No. Check that. Demand:
Remove the rhetorical “Guess what? from your lexicon immediately.
Not every “Guess what?” is bad. “Guess what?” is perfectly acceptable much of the time.
But the rhetorical “Guess what?” is never acceptable.
“My boss wants us to do so-and-so? Well, guess what? It will be a cold day in hell before that ever happens.”
No. Stop it. Almost all rhetorical questions are annoying, but the “Guess what?” rhetorical question is especially so, since the people who use it seem to use it all the time.
Remove the “Guess what?” from the previous example and the only thing that changes is the perceived intelligence of the speaker.
“My boss wants us to do so-and-so? Well, it will be a cold day in hell before that ever happens.”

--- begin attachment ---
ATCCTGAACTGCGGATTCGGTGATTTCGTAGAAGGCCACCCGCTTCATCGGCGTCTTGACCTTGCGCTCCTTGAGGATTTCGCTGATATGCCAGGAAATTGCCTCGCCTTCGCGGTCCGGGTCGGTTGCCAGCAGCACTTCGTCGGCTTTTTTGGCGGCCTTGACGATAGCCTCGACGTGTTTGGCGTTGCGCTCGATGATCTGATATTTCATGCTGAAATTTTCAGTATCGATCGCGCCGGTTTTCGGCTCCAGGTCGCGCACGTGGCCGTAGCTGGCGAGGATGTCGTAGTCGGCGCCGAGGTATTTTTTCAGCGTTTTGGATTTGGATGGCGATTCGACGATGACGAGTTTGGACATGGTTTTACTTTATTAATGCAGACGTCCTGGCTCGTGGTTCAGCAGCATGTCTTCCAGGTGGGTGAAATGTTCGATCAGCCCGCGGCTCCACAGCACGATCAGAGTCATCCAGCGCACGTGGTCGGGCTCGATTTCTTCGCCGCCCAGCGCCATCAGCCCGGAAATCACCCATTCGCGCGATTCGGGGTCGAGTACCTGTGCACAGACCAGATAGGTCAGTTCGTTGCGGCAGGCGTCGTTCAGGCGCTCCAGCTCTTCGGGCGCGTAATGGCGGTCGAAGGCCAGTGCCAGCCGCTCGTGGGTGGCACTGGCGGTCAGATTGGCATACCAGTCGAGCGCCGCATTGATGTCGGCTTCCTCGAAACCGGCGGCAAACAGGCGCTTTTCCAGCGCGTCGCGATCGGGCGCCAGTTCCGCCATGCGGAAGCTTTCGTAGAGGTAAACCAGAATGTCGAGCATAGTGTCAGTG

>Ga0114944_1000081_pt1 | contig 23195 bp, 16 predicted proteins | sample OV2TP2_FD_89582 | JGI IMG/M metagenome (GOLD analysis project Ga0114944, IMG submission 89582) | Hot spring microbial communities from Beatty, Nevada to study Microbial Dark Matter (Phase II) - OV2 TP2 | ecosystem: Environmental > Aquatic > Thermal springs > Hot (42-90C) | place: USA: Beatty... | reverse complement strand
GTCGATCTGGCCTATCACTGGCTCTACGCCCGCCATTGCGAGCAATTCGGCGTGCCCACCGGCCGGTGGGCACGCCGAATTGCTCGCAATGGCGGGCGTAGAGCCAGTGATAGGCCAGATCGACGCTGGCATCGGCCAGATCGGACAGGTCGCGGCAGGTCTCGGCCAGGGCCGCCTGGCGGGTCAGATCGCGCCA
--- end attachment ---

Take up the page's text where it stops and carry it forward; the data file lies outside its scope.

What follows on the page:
See what I mean? It’s a cleaner sentence. It’s more economic. But most important, it eliminates the cloying, under confident, needy sentiment that “Guess what?” brings to an argument. “Guess what?” implies that the listener needs to be more actively engaged than he or she already is. “Guess what?” suggests a false sense of audience participation. “Guess what?” hints at a speaker who is concerned with his or her ability to garner your attention.
“Guess what?” screams of desperation.
No more. Rid yourself of this verbal tick. This rhetorical blunder. This wasteful, purposeless, annoying turn of phrase.